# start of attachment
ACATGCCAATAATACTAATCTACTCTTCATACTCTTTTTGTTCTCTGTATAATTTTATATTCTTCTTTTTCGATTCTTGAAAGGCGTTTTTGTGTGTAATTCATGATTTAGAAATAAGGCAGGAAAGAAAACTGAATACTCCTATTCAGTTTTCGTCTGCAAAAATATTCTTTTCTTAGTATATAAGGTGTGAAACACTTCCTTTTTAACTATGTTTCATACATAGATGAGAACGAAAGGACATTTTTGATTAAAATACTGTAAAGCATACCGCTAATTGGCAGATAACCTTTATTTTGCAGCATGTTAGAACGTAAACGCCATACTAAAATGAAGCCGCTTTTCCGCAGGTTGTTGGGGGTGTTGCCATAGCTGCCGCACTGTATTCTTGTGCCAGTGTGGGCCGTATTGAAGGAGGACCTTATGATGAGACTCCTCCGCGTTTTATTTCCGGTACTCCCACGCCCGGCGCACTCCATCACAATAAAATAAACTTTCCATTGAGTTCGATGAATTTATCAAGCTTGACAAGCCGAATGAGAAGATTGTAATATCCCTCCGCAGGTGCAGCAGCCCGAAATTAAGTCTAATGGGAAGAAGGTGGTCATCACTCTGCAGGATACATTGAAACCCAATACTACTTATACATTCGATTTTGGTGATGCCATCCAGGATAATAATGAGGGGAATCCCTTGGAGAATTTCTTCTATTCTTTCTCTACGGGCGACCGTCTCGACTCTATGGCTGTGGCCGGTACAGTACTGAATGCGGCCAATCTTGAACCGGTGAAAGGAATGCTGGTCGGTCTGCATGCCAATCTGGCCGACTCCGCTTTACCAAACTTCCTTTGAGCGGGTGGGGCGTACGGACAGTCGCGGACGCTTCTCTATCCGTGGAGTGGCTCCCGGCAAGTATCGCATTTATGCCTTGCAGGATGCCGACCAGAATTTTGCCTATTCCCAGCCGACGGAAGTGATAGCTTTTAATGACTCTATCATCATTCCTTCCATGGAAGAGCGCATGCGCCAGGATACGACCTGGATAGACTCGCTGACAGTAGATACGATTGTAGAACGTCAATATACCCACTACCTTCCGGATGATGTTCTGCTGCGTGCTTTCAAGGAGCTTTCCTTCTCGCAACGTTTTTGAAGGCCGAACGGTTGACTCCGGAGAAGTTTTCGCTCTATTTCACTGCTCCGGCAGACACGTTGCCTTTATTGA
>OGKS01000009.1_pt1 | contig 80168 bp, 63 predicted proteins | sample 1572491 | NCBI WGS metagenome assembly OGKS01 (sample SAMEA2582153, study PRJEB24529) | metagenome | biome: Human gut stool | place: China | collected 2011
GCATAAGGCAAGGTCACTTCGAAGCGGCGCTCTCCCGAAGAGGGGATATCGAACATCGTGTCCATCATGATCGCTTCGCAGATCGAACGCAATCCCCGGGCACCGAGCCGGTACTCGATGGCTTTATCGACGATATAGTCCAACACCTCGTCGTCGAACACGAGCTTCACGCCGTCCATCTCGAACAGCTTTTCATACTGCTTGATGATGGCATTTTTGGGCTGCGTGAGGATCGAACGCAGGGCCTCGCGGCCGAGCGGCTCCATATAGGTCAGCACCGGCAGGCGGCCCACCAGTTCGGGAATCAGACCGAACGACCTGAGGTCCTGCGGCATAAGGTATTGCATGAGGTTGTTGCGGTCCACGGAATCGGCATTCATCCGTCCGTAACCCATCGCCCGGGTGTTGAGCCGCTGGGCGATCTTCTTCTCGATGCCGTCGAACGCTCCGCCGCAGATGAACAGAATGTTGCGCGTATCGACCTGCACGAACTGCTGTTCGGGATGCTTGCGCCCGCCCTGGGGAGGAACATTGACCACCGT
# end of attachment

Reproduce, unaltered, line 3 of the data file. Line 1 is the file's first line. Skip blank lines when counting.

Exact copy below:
GCATAAGGCAAGGTCACTTCGAAGCGGCGCTCTCCCGAAGAGGGGATATCGAACATCGTGTCCATCATGATCGCTTCGCAGATCGAACGCAATCCCCGGGCACCGAGCCGGTACTCGATGGCTTTATCGACGATATAGTCCAACACCTCGTCGTCGAACACGAGCTTCACGCCGTCCATCTCGAACAGCTTTTCATACTGCTTGATGATGGCATTTTTGGGCTGCGTGAGGATCGAACGCAGGGCCTCGCGGCCGAGCGGCTCCATATAGGTCAGCACCGGCAGGCGGCCCACCAGTTCGGGAATCAGACCGAACGACCTGAGGTCCTGCGGCATAAGGTATTGCATGAGGTTGTTGCGGTCCACGGAATCGGCATTCATCCGTCCGTAACCCATCGCCCGGGTGTTGAGCCGCTGGGCGATCTTCTTCTCGATGCCGTCGAACGCTCCGCCGCAGATGAACAGAATGTTGCGCGTATCGACCTGCACGAACTGCTGTTCGGGATGCTTGCGCCCGCCCTGGGGAGGAACATTGACCACCGT